Hopkinsville Mayor Carter Hendricks said the town is ready for its moment in the sun, so to speak, although he's quick to point out that no one really knows what that means in such extraordinary circumstances.
"We're encouraging our residents to really embrace this opportunity," Hendricks said. "We know that it's going to create a little more hassle over that weekend, but when it's all said and done it's going to be worth it because it's giving us a chance to showcase ... all of the region for a worldwide audience."
For some perspective, Hopkinsville's biggest annual tourism event in years past was the Little River Days Festival, which drew 15,000 at its peak.
But 100,000 or more tourists, many of them spread across the city's modest 31 square miles? That, said Hendricks, is unknown territory.
"We're all being told to get our groceries, gas, and everything else before it starts, to treat it like a snowstorm," said Nancy Stalls. "I'm looking forward to it for the notoriety but the crowds of people, if they come, will be overwhelming."
The town was alerted a decade ago to the potential impact of the eclipse, which is the first total eclipse in 99 years to travel the width of North America.
Astronomers determined that Hopkinsville would be dark for 2 minutes and 41.2 seconds, one of the longer durations, and that nearby Orchardale Shepherd Farm would offer the spot where the moon will achieve maximum coverage.
That combination is catnip for scientists, eclipse aficionados and the merely curious.
Preparation began in earnest five years ago, Hendricks said, after an eclipse expert addressed a forum at Hopkinsville Community College. He showed photos where tens of thousands of people had gathered even in remote locations.
"That's where for the first time I really began to understand the magnitude of what we were talking about," Hendricks said. "I think we were all looking at it with a healthy degree of skepticism but when he shared those photos ... it really struck me that this was going to be something significant."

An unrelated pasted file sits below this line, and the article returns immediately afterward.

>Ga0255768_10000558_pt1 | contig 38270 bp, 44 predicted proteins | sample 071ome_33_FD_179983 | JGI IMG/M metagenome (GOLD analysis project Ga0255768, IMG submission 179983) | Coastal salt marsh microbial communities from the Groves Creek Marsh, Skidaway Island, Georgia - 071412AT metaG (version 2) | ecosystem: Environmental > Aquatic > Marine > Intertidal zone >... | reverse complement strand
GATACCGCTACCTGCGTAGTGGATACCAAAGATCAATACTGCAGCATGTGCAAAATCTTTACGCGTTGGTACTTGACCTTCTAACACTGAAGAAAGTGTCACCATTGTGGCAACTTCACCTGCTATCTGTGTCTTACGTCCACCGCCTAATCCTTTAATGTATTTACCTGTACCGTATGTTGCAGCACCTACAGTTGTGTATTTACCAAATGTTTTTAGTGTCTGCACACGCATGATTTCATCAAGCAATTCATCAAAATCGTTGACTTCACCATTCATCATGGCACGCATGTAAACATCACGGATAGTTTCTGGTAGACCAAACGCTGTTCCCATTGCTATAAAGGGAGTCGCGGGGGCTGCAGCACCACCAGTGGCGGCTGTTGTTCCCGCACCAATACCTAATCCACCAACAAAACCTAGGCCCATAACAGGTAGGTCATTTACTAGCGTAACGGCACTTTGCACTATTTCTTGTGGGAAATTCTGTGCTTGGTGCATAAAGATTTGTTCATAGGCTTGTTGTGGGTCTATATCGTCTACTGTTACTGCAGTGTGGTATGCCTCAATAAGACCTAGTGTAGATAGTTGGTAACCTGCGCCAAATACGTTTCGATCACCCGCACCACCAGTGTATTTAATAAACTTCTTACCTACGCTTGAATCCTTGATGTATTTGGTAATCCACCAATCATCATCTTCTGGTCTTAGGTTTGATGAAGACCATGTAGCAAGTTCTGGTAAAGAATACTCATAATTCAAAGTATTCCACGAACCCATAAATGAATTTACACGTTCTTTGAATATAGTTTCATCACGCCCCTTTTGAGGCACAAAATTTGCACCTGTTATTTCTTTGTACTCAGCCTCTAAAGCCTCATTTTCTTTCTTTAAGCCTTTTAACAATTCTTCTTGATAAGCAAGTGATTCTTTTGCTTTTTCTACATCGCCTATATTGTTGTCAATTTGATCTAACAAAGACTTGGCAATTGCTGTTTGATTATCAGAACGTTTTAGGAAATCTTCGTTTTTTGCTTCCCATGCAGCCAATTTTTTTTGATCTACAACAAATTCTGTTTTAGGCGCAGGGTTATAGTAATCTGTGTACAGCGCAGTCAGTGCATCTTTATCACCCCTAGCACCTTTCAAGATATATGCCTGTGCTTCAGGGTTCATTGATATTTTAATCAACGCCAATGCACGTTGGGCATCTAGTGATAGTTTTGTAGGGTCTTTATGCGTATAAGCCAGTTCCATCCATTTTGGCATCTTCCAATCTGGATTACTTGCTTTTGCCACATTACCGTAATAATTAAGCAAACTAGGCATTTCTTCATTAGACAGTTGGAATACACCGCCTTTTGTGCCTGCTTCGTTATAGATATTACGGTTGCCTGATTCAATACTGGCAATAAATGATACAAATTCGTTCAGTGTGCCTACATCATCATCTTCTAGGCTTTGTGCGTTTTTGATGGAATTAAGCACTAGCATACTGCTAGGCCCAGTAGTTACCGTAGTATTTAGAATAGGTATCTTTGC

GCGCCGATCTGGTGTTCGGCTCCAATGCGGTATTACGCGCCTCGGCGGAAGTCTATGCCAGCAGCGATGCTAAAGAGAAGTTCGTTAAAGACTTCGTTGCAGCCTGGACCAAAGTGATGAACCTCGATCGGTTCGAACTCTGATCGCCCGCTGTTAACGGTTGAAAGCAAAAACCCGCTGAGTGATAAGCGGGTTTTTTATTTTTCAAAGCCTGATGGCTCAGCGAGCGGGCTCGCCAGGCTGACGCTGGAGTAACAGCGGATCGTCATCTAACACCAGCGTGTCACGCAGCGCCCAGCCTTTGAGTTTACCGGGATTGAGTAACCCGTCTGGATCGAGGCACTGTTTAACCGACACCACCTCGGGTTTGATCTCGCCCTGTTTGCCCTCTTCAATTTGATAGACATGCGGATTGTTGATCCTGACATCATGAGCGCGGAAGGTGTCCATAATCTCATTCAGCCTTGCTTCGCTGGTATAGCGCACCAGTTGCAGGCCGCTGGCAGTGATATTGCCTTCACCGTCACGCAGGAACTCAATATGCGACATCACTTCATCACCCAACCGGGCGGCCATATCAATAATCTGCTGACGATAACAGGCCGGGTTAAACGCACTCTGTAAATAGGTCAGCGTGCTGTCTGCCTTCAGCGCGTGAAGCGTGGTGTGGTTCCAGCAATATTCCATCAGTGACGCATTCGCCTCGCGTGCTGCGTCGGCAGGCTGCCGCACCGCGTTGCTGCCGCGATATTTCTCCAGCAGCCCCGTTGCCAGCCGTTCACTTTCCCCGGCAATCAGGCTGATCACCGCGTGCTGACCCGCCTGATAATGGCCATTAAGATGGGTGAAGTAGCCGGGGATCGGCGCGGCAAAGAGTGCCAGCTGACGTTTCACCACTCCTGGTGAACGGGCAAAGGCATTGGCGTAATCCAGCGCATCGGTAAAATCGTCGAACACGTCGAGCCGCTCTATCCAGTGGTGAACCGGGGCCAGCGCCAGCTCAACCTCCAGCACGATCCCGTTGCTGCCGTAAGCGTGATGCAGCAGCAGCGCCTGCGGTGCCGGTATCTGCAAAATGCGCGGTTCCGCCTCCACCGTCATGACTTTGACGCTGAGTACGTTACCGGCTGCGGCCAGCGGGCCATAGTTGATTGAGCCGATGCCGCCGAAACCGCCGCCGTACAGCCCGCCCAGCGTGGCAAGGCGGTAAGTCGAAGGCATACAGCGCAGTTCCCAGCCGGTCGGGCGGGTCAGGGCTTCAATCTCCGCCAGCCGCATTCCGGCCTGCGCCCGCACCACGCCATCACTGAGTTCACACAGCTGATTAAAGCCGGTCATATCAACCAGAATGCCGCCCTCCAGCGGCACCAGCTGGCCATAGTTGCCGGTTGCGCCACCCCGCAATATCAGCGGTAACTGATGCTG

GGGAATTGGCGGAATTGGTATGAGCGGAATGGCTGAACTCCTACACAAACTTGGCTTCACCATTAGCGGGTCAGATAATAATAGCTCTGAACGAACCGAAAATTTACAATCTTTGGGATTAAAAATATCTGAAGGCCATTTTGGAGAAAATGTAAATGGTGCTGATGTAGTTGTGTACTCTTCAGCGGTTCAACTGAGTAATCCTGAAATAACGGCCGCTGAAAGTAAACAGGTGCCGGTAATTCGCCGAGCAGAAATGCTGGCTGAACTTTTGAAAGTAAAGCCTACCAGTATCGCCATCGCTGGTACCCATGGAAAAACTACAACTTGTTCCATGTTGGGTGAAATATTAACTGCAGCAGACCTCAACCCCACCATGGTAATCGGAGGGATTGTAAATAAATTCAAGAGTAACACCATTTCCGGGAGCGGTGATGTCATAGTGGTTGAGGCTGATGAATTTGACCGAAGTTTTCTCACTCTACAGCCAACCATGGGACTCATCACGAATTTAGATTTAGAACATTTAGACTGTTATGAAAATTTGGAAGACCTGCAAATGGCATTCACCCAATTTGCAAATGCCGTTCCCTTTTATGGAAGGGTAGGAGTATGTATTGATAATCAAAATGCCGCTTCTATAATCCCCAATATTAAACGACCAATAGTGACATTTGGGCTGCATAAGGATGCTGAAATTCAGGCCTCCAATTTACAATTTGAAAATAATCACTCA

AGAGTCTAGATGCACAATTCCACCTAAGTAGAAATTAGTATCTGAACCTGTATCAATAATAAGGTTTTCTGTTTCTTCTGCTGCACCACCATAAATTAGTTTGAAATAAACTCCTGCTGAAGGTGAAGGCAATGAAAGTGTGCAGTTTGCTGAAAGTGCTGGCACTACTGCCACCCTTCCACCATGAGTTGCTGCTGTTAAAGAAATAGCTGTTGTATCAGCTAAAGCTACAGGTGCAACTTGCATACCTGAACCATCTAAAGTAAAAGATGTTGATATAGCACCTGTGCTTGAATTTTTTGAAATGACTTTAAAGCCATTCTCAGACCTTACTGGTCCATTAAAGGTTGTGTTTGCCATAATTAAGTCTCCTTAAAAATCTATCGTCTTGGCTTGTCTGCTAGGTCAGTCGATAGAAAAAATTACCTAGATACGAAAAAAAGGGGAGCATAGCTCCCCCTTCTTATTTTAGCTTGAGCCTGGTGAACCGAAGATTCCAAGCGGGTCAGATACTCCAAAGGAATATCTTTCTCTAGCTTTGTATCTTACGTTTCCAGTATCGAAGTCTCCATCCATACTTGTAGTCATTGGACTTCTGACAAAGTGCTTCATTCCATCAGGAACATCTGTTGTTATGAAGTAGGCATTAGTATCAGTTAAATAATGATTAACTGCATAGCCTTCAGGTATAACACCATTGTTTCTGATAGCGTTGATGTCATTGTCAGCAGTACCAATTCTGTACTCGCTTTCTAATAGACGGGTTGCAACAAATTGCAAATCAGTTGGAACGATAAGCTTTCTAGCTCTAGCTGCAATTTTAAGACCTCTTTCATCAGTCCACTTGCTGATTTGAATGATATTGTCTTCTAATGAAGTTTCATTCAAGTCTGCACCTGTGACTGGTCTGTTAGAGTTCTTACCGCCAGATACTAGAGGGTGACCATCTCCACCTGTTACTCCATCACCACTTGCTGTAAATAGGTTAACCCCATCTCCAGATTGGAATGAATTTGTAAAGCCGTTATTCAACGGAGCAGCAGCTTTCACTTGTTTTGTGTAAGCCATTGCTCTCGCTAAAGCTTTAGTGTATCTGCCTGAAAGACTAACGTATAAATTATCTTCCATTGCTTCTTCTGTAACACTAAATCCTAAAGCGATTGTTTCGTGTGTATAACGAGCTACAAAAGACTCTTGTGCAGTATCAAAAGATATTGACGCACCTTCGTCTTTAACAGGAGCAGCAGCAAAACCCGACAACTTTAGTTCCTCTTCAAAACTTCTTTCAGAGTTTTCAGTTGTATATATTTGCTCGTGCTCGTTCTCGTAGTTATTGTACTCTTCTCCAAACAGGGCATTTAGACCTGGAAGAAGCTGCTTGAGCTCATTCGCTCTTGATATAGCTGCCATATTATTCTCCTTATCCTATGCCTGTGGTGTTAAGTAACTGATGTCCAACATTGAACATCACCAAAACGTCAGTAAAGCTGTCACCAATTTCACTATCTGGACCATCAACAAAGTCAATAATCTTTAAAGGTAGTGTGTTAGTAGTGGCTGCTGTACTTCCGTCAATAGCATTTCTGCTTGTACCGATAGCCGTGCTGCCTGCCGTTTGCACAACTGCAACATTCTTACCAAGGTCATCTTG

I'd love to see the show evolve into a much more explicit gateway drug for Keel's work, rather than reality TV for paranormal convention fandom. And you know, there really is a Mothman "fandom," which has always struck me as rather perverse -- but far less so than fetishizing the howling void of UFO/UAP phenomena as cute Little Green Men merch and grey alien throw pillows.
Kelly, it turns out, had quite the tale buried in its past, an incident that crop circle conspirators and UFO-chasers call the “Kelly-Hopkinsville encounter.” It involved farmers, space creatures and an hours-long shootout so intense that legend says the farmhouse and barn where it took place was left peppered with bullet holes.
So Smithey’s group, Kelly Community Organization, turned the “Kelly-Hopkinsville encounter” into the Kelly “Little Green Men” Days Festival, a celebration with aliens and flying saucers that coincides every year on the shootout’s anniversary: Aug. 21, 1955.
This year, the 62nd anniversary falls on a day already marked for darkness — the total solar eclipse.
The town once tormented by tales of an alien invasion sits within the eclipse’s path of totality. At about 1:20 p.m., Kelly will be shrouded in black.
“Some people are afraid the aliens are coming back,” said Smithey, Kelly’s “Little Green Men” Days Festival chairwoman. “We call the whole thing cosmic coincidence.”
There exists a Cosmic Coincidence Control Center (CCCC) with a Galactic substation called Galactic Coincidence Control (GCC). Within GCC is the Solar System Control Unit (SSCU), within which is the Earth Coincidence Control Office (ECCO). [...] Remember the motto passed to us (from G.C.C. via S.S.C.U.): "Cosmic Love is absolutely Ruthless and Highly Indifferent: it teaches its lessons whether you like/dislike them or not."
Agent Orange Cooper » Tue Dec 24, 2019 12:10 am wrote:I finished up the first season of this and was shocked at how little substance it actually contains. The initial email about the goblins was compelling but after that it just becomes an exercise in narcissism.
Agent Orange Cooper » Tue Dec 24, 2019 12:10 am wrote:Someone tell me, does anything actually happen in season 2? I have a kind of professional obligation to watch this, otherwise I wouldn't bother continuing.